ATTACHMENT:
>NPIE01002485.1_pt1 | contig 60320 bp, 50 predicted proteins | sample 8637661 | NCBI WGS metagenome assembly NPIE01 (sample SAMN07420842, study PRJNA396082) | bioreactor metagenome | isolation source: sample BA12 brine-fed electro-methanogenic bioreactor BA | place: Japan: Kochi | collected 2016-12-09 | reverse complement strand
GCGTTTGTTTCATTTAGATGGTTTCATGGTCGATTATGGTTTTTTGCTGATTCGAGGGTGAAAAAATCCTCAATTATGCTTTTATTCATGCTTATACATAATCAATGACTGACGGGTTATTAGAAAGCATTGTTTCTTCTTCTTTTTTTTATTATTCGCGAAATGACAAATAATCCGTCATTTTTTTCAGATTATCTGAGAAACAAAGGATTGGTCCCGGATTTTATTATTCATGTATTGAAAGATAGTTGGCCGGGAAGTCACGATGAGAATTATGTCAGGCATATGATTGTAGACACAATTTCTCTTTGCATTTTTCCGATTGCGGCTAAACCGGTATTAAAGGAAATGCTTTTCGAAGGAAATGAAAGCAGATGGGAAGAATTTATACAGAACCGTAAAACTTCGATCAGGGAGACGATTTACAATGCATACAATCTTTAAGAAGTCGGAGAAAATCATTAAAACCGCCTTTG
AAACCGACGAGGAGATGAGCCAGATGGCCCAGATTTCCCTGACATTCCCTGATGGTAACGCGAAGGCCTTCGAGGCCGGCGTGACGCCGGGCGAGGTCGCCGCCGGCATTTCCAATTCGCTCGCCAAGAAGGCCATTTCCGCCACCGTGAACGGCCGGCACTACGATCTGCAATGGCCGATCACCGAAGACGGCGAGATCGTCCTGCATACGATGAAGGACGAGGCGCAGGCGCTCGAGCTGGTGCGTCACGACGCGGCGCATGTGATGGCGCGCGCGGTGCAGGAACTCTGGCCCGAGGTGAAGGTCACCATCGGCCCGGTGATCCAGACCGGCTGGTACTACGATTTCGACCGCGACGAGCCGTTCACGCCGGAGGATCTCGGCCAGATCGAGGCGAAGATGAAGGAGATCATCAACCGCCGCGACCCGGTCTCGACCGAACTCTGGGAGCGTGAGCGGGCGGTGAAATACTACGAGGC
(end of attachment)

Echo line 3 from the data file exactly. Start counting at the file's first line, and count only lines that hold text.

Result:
AAACCGACGAGGAGATGAGCCAGATGGCCCAGATTTCCCTGACATTCCCTGATGGTAACGCGAAGGCCTTCGAGGCCGGCGTGACGCCGGGCGAGGTCGCCGCCGGCATTTCCAATTCGCTCGCCAAGAAGGCCATTTCCGCCACCGTGAACGGCCGGCACTACGATCTGCAATGGCCGATCACCGAAGACGGCGAGATCGTCCTGCATACGATGAAGGACGAGGCGCAGGCGCTCGAGCTGGTGCGTCACGACGCGGCGCATGTGATGGCGCGCGCGGTGCAGGAACTCTGGCCCGAGGTGAAGGTCACCATCGGCCCGGTGATCCAGACCGGCTGGTACTACGATTTCGACCGCGACGAGCCGTTCACGCCGGAGGATCTCGGCCAGATCGAGGCGAAGATGAAGGAGATCATCAACCGCCGCGACCCGGTCTCGACCGAACTCTGGGAGCGTGAGCGGGCGGTGAAATACTACGAGGC